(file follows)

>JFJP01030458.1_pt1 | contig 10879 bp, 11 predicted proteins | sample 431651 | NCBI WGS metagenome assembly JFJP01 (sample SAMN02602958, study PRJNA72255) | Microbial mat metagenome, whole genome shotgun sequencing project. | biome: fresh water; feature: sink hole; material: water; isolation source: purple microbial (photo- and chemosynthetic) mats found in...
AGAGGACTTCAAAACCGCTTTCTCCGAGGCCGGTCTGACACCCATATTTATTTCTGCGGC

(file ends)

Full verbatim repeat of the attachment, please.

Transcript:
>JFJP01030458.1_pt1 | contig 10879 bp, 11 predicted proteins | sample 431651 | NCBI WGS metagenome assembly JFJP01 (sample SAMN02602958, study PRJNA72255) | Microbial mat metagenome, whole genome shotgun sequencing project. | biome: fresh water; feature: sink hole; material: water; isolation source: purple microbial (photo- and chemosynthetic) mats found in...
AGAGGACTTCAAAACCGCTTTCTCCGAGGCCGGTCTGACACCCATATTTATTTCTGCGGC